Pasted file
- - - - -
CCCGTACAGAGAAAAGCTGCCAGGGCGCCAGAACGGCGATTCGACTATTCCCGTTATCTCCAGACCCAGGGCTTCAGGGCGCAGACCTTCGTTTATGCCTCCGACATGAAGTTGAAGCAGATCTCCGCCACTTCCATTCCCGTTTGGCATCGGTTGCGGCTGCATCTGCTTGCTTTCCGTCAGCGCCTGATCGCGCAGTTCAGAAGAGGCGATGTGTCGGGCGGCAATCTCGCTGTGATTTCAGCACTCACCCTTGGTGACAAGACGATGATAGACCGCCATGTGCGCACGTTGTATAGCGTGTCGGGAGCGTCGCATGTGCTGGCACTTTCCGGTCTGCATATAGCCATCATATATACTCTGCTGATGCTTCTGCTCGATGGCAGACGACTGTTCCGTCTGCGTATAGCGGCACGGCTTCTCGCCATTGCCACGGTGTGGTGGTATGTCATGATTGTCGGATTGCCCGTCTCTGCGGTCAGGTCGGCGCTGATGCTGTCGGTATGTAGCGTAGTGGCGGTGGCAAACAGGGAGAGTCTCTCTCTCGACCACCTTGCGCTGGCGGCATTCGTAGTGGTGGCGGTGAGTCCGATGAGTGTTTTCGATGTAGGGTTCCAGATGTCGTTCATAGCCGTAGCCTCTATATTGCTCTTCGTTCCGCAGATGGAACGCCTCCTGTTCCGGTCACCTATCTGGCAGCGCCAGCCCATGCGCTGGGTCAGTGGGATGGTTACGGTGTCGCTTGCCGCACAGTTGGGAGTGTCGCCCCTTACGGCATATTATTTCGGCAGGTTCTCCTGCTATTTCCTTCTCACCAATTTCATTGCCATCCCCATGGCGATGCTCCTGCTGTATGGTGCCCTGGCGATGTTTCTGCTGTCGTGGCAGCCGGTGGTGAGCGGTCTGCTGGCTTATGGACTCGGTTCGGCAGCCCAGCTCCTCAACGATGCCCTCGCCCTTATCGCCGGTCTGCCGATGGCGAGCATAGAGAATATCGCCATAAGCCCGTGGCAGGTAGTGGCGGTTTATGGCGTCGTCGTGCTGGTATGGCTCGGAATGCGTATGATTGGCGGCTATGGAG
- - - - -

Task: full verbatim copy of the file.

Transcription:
CCCGTACAGAGAAAAGCTGCCAGGGCGCCAGAACGGCGATTCGACTATTCCCGTTATCTCCAGACCCAGGGCTTCAGGGCGCAGACCTTCGTTTATGCCTCCGACATGAAGTTGAAGCAGATCTCCGCCACTTCCATTCCCGTTTGGCATCGGTTGCGGCTGCATCTGCTTGCTTTCCGTCAGCGCCTGATCGCGCAGTTCAGAAGAGGCGATGTGTCGGGCGGCAATCTCGCTGTGATTTCAGCACTCACCCTTGGTGACAAGACGATGATAGACCGCCATGTGCGCACGTTGTATAGCGTGTCGGGAGCGTCGCATGTGCTGGCACTTTCCGGTCTGCATATAGCCATCATATATACTCTGCTGATGCTTCTGCTCGATGGCAGACGACTGTTCCGTCTGCGTATAGCGGCACGGCTTCTCGCCATTGCCACGGTGTGGTGGTATGTCATGATTGTCGGATTGCCCGTCTCTGCGGTCAGGTCGGCGCTGATGCTGTCGGTATGTAGCGTAGTGGCGGTGGCAAACAGGGAGAGTCTCTCTCTCGACCACCTTGCGCTGGCGGCATTCGTAGTGGTGGCGGTGAGTCCGATGAGTGTTTTCGATGTAGGGTTCCAGATGTCGTTCATAGCCGTAGCCTCTATATTGCTCTTCGTTCCGCAGATGGAACGCCTCCTGTTCCGGTCACCTATCTGGCAGCGCCAGCCCATGCGCTGGGTCAGTGGGATGGTTACGGTGTCGCTTGCCGCACAGTTGGGAGTGTCGCCCCTTACGGCATATTATTTCGGCAGGTTCTCCTGCTATTTCCTTCTCACCAATTTCATTGCCATCCCCATGGCGATGCTCCTGCTGTATGGTGCCCTGGCGATGTTTCTGCTGTCGTGGCAGCCGGTGGTGAGCGGTCTGCTGGCTTATGGACTCGGTTCGGCAGCCCAGCTCCTCAACGATGCCCTCGCCCTTATCGCCGGTCTGCCGATGGCGAGCATAGAGAATATCGCCATAAGCCCGTGGCAGGTAGTGGCGGTTTATGGCGTCGTCGTGCTGGTATGGCTCGGAATGCGTATGATTGGCGGCTATGGAG